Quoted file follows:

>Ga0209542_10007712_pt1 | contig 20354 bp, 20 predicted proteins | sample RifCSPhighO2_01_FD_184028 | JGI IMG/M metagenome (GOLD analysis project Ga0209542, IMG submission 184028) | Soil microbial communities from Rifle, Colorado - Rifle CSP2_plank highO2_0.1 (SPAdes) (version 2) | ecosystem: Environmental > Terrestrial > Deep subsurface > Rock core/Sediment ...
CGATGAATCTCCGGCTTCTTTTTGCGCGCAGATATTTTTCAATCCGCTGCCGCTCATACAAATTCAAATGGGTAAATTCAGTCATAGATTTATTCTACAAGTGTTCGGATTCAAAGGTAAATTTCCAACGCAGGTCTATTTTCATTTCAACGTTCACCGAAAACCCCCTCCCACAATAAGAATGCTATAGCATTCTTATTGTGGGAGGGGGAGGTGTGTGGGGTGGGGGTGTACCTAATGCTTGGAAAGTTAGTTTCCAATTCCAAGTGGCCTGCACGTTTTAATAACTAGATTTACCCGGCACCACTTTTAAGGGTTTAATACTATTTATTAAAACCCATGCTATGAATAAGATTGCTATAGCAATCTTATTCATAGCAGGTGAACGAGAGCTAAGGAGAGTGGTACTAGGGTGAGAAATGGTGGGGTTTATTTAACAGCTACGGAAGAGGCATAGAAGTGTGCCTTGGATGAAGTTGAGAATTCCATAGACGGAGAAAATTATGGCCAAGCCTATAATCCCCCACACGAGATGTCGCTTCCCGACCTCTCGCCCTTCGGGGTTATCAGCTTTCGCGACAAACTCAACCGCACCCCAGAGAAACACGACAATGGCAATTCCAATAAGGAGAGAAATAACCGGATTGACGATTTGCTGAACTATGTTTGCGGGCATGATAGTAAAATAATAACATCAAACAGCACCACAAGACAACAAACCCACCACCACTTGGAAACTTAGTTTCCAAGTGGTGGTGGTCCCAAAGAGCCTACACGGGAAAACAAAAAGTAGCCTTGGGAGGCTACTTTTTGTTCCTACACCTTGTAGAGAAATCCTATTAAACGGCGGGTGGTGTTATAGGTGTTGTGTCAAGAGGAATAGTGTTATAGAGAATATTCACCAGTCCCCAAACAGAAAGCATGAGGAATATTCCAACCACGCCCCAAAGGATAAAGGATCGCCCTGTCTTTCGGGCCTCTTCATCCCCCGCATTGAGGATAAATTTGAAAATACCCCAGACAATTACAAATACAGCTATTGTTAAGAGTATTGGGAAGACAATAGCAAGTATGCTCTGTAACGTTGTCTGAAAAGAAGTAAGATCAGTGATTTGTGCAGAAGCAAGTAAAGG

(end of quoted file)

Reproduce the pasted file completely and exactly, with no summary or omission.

>Ga0209542_10007712_pt1 | contig 20354 bp, 20 predicted proteins | sample RifCSPhighO2_01_FD_184028 | JGI IMG/M metagenome (GOLD analysis project Ga0209542, IMG submission 184028) | Soil microbial communities from Rifle, Colorado - Rifle CSP2_plank highO2_0.1 (SPAdes) (version 2) | ecosystem: Environmental > Terrestrial > Deep subsurface > Rock core/Sediment ...
CGATGAATCTCCGGCTTCTTTTTGCGCGCAGATATTTTTCAATCCGCTGCCGCTCATACAAATTCAAATGGGTAAATTCAGTCATAGATTTATTCTACAAGTGTTCGGATTCAAAGGTAAATTTCCAACGCAGGTCTATTTTCATTTCAACGTTCACCGAAAACCCCCTCCCACAATAAGAATGCTATAGCATTCTTATTGTGGGAGGGGGAGGTGTGTGGGGTGGGGGTGTACCTAATGCTTGGAAAGTTAGTTTCCAATTCCAAGTGGCCTGCACGTTTTAATAACTAGATTTACCCGGCACCACTTTTAAGGGTTTAATACTATTTATTAAAACCCATGCTATGAATAAGATTGCTATAGCAATCTTATTCATAGCAGGTGAACGAGAGCTAAGGAGAGTGGTACTAGGGTGAGAAATGGTGGGGTTTATTTAACAGCTACGGAAGAGGCATAGAAGTGTGCCTTGGATGAAGTTGAGAATTCCATAGACGGAGAAAATTATGGCCAAGCCTATAATCCCCCACACGAGATGTCGCTTCCCGACCTCTCGCCCTTCGGGGTTATCAGCTTTCGCGACAAACTCAACCGCACCCCAGAGAAACACGACAATGGCAATTCCAATAAGGAGAGAAATAACCGGATTGACGATTTGCTGAACTATGTTTGCGGGCATGATAGTAAAATAATAACATCAAACAGCACCACAAGACAACAAACCCACCACCACTTGGAAACTTAGTTTCCAAGTGGTGGTGGTCCCAAAGAGCCTACACGGGAAAACAAAAAGTAGCCTTGGGAGGCTACTTTTTGTTCCTACACCTTGTAGAGAAATCCTATTAAACGGCGGGTGGTGTTATAGGTGTTGTGTCAAGAGGAATAGTGTTATAGAGAATATTCACCAGTCCCCAAACAGAAAGCATGAGGAATATTCCAACCACGCCCCAAAGGATAAAGGATCGCCCTGTCTTTCGGGCCTCTTCATCCCCCGCATTGAGGATAAATTTGAAAATACCCCAGACAATTACAAATACAGCTATTGTTAAGAGTATTGGGAAGACAATAGCAAGTATGCTCTGTAACGTTGTCTGAAAAGAAGTAAGATCAGTGATTTGTGCAGAAGCAAGTAAAGG